Vista Cruising XIII: McCartney & Garcia ’67
In June of 1942, James Paul McCartney was born near Penny Lane in Liverpool, and a few months later and 5000 miles away, Jerome John Garcia was born in the Excelsior District of San Francisco, namesake of the great composer Jerome Kern.
By all accounts, Paul beat Jerry to the punch. In 1957, Jerry greeted the accordion he received for his 15th birthday with such disdain that his mother finally agreed to let him swap it for a pawn shop electric. Also around the age of 15, Paul penned lyrics to a melody that became “When I’m Sixty-Four” and met John Lennon at a church fair and joined his band.
“When I’m Sixty-Four” wasn’t released by the Beatles until a decade later when the hokey clarinet number stuck out rather conspicuously on the psychedelic Sergeant Pepper’s Lonely Hearts Club Band. After the seminal album was recorded in London, back in the states Haight-Ashbury ushered in the Summer of Love, with its house band being the good ol’ Grateful Dead who were composing their flagship tune “Dark Star.”
The rest, as they say, is history.
People still wonder, though, what McCartney, a 15-year-old working class kid, would possibly know about growing old and unconditional love.
I often wondered what Robert Hunter was thinking as he finished the lyrics to “Dark Star,” the same year Sergeant Pepper’s was released. Hunter recalls the story of writing the second verse in Golden Gate Park: “…a hippie came up and [asked], ‘What are you writing?’ I said, ‘This is a song called Dark Star. Remember that, it’s gonna be important.’ He said, ‘Far out.’”
Far out, indeed. Jerry himself explained why “Dark Star” is, in fact, so far out: “The reason the music is the way it is, is because those lyrics did suggest that to me…they are saying, ‘This universe truly is far out…great, let’s look around. Let’s see how weird it really gets.”
So now the $64,000 question: what do the two songs have in common? Everything and nothing. While “When I’m Sixty-Four” features folksy phrasings like, “Will you still need me, will you still feed me?” ‘Dark Star’ has an ephemeral quality, inviting, “Shall we go, you and I while we can?” What connects them is the fact that they are not shackled by temporal limits. McCartney’s number is like a piece of sea glass. The waters of time only seem to shape it and soften it and make it more beautiful. “Dark Star,” like most of Jerry’s tunes, does the same, as time and mortality wash away with the tides.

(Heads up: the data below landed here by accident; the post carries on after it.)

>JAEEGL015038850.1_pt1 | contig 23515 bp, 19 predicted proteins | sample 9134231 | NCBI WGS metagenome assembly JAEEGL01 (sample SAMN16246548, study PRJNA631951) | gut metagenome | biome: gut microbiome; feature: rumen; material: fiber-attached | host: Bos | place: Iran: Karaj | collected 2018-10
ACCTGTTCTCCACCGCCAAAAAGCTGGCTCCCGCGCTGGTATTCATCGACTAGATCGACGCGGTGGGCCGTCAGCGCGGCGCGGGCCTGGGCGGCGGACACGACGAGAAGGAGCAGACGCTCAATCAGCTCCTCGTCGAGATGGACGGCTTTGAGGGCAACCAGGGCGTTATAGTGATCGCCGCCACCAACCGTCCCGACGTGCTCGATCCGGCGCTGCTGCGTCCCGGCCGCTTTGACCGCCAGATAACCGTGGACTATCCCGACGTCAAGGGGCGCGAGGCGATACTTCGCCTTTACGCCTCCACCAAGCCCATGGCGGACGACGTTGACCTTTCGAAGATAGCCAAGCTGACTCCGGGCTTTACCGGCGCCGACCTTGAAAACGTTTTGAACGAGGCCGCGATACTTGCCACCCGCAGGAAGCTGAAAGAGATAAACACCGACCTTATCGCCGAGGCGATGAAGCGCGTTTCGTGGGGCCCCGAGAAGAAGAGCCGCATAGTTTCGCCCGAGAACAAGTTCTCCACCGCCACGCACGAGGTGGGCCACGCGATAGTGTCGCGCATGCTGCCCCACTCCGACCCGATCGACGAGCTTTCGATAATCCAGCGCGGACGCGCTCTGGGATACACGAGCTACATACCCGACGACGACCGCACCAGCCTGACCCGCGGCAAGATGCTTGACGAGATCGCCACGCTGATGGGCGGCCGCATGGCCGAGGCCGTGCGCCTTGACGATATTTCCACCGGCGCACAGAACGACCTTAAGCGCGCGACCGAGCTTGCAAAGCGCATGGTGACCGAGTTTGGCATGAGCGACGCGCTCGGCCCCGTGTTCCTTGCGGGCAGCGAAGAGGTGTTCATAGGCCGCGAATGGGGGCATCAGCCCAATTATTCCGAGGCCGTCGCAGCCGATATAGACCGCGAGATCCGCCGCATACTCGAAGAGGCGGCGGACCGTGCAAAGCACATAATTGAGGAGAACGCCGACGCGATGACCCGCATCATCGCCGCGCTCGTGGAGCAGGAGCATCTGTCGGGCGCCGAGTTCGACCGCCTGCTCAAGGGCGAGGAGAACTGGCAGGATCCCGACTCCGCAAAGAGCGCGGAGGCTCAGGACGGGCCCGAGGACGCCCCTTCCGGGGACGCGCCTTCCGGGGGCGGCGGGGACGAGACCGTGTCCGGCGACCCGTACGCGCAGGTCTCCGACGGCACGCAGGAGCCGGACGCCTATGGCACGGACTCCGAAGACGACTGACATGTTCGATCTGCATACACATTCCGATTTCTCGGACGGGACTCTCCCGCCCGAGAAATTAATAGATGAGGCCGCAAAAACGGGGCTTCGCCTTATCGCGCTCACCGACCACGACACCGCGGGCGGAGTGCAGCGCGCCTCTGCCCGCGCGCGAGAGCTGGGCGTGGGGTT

Hemingway said the truth has a certain ring to it. Jerry, let me say that I never heard anything as truthful, and as timeless, as your guitar. Whether I can jump in the van and head down the highway to see you or not, that transitive nightfall of diamonds still hangs there like a celestial chandelier, and I still want to go through it.
And we go through it with you. A Hunter said: “If some part of that music is heard in deepest dream, or on some breeze of Summer a snatch of golden theme, we’ll know you live inside us with love that never parts.”
As a final note, in Garcia: A Signpost to New Space, Jerry revealed to author Charles Reich: “I have a long continuum of ‘Dark Stars’ which range in character…to real different extremes…there are certain structural poles that we kind of set up in it, and those periodically we do away with. That’s why we came up with such a thing. There are a few things we do that are a vehicle for that openness.”
In one month, when we gather at the storied Ventura County Fairgrounds for Skull & Roses V and unique interpretations of Grateful Dead music, it marks that we are about 58 years into this experiment into openness, musically and otherwise. Let’s face it. We have aged. We have lost loved ones along the way. But we are together. And it is unconditional love that we bring. Like Jerry said, the universe truly is far out. Let’s look around. Let’s see how weird it really gets. Thanks Jer. Yours sincerely wasting away.